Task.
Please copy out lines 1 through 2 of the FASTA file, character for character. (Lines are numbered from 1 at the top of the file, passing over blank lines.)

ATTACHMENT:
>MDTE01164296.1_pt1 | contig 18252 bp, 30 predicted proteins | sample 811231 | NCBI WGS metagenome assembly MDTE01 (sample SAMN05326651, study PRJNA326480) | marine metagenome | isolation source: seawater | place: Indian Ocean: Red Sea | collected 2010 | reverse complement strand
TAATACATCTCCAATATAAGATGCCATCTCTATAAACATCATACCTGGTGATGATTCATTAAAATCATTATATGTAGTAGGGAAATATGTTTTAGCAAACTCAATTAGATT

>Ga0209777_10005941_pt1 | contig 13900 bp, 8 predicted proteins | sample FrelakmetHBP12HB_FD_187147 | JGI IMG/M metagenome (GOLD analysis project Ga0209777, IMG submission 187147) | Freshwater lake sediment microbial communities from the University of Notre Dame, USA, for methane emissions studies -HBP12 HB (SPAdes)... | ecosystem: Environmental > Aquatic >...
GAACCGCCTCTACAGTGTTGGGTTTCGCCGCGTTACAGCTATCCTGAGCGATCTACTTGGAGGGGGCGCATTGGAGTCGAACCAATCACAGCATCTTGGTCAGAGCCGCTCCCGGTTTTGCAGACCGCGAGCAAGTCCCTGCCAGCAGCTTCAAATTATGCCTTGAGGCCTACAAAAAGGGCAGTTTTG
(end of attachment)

>MDTE01164296.1_pt1 | contig 18252 bp, 30 predicted proteins | sample 811231 | NCBI WGS metagenome assembly MDTE01 (sample SAMN05326651, study PRJNA326480) | marine metagenome | isolation source: seawater | place: Indian Ocean: Red Sea | collected 2010 | reverse complement strand
TAATACATCTCCAATATAAGATGCCATCTCTATAAACATCATACCTGGTGATGATTCATTAAAATCATTATATGTAGTAGGGAAATATGTTTTAGCAAACTCAATTAGATT